Reduce state sales-tax exemptions

Simplifying the state's tax policies is complicated. But if lawmakers show political courage and eliminate some sales-tax exemptions, they could create a flatter and more fair tax system that could boost the economy.

Admittedly, that's a huge "if."

State Sen. Dick Kelsey, R-Goddard, stepped forward last month with a dramatic proposal to restructure and shift tax collections in the state. His plan would eliminate state corporate income taxes, eliminate the sales tax on groceries and reduce the statewide sales tax. He would recover the lost revenue by eliminating most sales-tax exemptions, including for churches and the Girl Scouts, and start taxing professional services, such as accounting and engineering.

There are some concerns with the plan. For example, taxing professional services could put Kansas at a competitive disadvantage, as no other state taxes these services.

But good for Kelsey for being bold and showing leadership — something few lawmakers were willing to do during the past legislative session.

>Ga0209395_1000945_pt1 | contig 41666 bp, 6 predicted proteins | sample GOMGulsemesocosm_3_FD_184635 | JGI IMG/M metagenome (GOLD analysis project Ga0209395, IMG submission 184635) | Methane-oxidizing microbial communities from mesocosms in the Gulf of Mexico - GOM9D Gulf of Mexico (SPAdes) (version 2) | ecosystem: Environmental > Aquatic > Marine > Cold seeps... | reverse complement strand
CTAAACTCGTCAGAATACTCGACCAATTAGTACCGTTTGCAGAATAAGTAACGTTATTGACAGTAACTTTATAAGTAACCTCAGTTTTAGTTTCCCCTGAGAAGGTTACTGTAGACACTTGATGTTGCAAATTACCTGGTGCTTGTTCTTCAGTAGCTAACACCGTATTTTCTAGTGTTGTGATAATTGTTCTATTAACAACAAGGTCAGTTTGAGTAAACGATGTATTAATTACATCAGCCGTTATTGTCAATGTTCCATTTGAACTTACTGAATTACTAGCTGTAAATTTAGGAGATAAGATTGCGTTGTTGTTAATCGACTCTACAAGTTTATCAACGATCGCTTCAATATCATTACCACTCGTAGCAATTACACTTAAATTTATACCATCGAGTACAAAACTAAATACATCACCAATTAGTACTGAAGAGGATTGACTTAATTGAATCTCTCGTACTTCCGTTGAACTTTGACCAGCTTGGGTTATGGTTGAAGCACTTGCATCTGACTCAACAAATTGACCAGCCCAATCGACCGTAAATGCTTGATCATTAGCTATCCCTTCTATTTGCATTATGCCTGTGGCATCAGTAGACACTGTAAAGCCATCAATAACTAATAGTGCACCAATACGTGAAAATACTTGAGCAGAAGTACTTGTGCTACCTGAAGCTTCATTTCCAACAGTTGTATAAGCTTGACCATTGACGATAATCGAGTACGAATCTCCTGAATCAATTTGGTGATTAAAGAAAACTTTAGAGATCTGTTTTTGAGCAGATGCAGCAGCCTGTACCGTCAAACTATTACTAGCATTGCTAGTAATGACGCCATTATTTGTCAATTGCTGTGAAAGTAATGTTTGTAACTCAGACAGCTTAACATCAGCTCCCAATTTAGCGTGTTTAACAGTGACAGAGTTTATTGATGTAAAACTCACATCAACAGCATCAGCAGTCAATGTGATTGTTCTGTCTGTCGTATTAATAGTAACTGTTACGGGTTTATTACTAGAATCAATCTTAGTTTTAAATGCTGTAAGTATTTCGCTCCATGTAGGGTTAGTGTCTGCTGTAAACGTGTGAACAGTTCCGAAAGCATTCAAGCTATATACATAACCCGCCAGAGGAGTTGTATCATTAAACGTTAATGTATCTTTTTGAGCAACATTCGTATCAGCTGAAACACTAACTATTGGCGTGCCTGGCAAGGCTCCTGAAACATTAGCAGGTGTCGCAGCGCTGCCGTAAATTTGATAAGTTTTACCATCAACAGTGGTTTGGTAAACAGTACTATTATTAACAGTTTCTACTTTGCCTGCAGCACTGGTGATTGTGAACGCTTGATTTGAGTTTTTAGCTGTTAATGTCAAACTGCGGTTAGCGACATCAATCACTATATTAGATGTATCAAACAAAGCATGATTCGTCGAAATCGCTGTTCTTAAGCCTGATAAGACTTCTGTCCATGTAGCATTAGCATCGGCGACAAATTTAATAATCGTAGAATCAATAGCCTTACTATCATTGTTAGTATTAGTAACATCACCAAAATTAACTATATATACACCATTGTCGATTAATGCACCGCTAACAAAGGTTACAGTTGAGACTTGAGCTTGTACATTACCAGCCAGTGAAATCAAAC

Kansas Revenue Secretary Joan Wagnon recommended during the session that the state eliminate exemptions for some nonprofit organizations and for utility sales. The proposal, which was developed by the Kansas Advisory Council on Intergovernmental Relations, would have added about $200 million to the state's coffers, possibly eliminating the need to raise the statewide sales tax.

But the House gutted the plan, leaving only one exemption to eliminate: coin-operated laundry services. Then lawmakers didn't even remove that exemption.

That was disappointing, but not surprising. Lawmakers are skittish about changing tax policies, particularly if it could be portrayed as a tax increase on some campaign mailer. They also are appropriately cautious about shifting the tax burden. They need to evaluate who benefits and who would pay more under a proposed change.

There also are active constituencies for the tax exemptions, many of which, such as nonprofit groups, are doing important work.

But the result is that the number of exemptions has grown from 30 in 1985 to 96 in 2009, and those exemptions are limiting the state's ability to address other priorities, such as adequately funding public schools and improving the business climate.

The exemptions also can create an unlevel playing field, where politically favored groups get breaks while others don't. For example, Kelsey argues that it isn't fair that people who exercise at private health clubs pay sales tax on their memberships while those who go to the YMCA do not have to pay the same tax.

Making the tax system flatter and more fair and transparent ought to appeal to the libertarian-leaning tea party movement. It likely will take that type of groundswell to get lawmakers to act.